Two writers poke fun of the pitfalls and perils of producing problem plays while The Problem with Problem Plays Players act out the comical conundrums. They explore the challenges of censorship, the madness of metaphors, and the awkwardness of adults who tackle teen dialogue. All is well and witty until unexpected guests and unearthed secrets send things amusingly awry. Realizing they have become trapped in a problem play of their own, the cast and crew must scramble to escape. Will they perish in the predicament or persevere and produce a positive payoff? This show features a gender-flexible cast which can easily be increased or decreased as needed. Performed on a bare stage. Running time of 25-30 minutes.
PLAYWRIGHT KEN PREUSS TALKS ABOUT HIS PLAY
THE PROBLEM FOR PROBLEM PLAYS
Q: WHAT INSPIRED YOU TO WRITE THIS PLAY?
A: I have been successful writing and directing comedies, but have steered clear of producing dramatic problem plays. This play began as foray into why I found them frightening and turned into a farce when I found their foibles and made them funny.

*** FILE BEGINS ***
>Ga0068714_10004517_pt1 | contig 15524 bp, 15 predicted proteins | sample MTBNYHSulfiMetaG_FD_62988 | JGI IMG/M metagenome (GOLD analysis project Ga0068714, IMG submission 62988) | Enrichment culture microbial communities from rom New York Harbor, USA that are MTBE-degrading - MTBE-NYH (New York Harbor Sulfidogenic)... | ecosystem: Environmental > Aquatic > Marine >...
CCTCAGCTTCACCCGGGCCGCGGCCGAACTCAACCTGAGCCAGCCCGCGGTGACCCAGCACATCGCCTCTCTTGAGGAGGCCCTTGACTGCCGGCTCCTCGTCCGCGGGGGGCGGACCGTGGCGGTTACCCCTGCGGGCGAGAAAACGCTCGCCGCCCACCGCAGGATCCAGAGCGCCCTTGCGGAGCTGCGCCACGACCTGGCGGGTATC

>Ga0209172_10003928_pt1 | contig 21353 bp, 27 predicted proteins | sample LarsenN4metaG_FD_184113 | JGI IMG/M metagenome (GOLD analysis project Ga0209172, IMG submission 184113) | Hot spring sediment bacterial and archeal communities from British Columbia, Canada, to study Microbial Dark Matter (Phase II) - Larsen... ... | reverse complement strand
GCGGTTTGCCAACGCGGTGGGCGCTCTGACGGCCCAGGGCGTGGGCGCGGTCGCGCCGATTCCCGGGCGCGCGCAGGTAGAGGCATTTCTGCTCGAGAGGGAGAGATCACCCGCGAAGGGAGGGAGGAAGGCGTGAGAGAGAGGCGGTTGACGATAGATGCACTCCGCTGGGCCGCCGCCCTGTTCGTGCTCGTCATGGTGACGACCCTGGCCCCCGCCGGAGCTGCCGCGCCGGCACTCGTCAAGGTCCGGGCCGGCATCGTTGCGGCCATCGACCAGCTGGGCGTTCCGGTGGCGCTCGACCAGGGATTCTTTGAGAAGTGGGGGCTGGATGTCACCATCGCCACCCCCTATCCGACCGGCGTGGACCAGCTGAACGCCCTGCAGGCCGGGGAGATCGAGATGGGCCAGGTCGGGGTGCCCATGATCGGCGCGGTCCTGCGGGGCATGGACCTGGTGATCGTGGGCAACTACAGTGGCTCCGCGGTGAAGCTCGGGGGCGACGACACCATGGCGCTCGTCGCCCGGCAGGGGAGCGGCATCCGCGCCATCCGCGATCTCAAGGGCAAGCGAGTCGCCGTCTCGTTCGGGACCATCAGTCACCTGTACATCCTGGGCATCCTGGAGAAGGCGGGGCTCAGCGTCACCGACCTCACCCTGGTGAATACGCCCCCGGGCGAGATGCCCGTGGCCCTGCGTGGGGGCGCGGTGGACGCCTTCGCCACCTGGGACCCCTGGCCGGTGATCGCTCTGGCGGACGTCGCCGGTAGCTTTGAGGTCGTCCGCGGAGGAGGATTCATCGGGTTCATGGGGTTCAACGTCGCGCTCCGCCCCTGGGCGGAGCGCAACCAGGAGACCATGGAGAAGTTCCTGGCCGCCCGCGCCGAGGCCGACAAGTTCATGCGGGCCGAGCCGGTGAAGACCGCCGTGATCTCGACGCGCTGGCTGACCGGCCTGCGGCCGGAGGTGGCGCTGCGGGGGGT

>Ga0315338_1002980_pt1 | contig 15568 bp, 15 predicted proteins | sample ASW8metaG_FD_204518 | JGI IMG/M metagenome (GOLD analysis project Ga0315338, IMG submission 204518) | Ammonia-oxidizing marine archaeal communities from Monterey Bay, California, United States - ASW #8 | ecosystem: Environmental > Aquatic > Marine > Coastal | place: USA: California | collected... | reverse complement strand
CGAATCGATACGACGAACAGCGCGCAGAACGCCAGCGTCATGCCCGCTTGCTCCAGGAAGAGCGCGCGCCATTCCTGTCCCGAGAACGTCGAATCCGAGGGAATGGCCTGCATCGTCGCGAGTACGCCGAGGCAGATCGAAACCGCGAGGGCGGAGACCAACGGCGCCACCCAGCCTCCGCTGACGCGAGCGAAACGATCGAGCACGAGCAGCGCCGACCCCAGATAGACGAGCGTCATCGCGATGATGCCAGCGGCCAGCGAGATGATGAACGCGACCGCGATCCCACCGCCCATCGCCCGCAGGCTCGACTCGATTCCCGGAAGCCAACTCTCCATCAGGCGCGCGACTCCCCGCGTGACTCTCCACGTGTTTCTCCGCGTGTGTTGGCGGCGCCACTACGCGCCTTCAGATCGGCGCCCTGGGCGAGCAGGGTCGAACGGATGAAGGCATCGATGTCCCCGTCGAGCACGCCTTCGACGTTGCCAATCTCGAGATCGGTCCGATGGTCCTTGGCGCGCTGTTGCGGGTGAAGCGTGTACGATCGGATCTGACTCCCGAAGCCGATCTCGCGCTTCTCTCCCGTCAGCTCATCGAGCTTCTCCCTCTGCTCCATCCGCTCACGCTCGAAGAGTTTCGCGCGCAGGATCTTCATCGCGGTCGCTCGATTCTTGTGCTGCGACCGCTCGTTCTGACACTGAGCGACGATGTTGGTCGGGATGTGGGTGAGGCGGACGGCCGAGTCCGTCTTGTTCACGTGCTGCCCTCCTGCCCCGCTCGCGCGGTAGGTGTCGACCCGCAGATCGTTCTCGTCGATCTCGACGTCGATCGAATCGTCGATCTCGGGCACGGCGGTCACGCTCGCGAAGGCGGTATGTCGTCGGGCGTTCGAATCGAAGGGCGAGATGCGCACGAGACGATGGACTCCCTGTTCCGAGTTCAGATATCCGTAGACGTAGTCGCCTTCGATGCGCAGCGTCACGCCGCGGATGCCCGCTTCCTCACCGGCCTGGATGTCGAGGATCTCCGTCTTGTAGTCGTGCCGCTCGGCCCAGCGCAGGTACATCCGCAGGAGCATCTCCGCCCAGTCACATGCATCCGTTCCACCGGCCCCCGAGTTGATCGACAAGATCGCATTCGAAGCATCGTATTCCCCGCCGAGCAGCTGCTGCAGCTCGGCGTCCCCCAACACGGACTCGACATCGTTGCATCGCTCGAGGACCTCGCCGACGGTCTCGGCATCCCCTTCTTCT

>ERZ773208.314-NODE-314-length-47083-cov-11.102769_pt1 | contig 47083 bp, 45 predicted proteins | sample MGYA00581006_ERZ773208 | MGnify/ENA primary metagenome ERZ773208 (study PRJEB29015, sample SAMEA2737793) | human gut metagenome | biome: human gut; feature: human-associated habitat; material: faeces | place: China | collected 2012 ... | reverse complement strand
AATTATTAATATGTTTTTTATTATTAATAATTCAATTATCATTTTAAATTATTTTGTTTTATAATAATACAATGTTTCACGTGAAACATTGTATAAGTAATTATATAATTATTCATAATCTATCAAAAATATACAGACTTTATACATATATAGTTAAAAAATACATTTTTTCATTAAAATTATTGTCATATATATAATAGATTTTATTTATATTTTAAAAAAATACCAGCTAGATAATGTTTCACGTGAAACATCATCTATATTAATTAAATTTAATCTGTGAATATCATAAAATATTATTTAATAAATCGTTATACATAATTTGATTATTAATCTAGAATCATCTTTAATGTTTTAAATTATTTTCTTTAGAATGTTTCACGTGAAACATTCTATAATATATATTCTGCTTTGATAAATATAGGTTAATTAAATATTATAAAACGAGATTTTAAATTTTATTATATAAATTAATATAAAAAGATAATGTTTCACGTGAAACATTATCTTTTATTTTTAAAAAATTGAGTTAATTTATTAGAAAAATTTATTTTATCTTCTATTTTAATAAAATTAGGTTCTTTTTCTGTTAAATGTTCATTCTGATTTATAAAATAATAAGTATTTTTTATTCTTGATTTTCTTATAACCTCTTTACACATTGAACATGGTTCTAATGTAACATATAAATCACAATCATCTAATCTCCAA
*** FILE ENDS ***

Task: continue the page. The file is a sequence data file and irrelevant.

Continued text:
Q: WHAT'S YOUR FAVORITE PART OR LINE IN THE PLAY? WHY?
A: I enjoy several short and silly scenes that can produce surprising laughs. I like the parental pathos of discovering poetry in a child’s purse, the craziness of coining catch phrases for the future, and the Players’ friendly but failed attempt to include a no-longer-living PJ in their impromptu dance number.
Q: WHERE DID THE CHARACTERS COME FROM? ARE THEY BASED ON PEOPLE YOU KNOW?
A: The characters bear no resemblance to anyone I know. I am a writer who has problems with problem plays, but I am nothing like Marty. I swear. I did not carry a blankie until I was seventeen. I was sixteen. And it was a teddy bear. Totally different. Ask my mom. She’ll tell you.
Q: WHAT DID YOU TRY TO ACHIEVE WITH THIS PLAY?
A: I wanted to give directors and actors a flexible and funny play that allowed them to poke fun at the serious plays they may tackle at other times. I also tried to achieve a brilliant script which would lead me into unparalleled heights of fame and fortune, but that, of course, was secondary.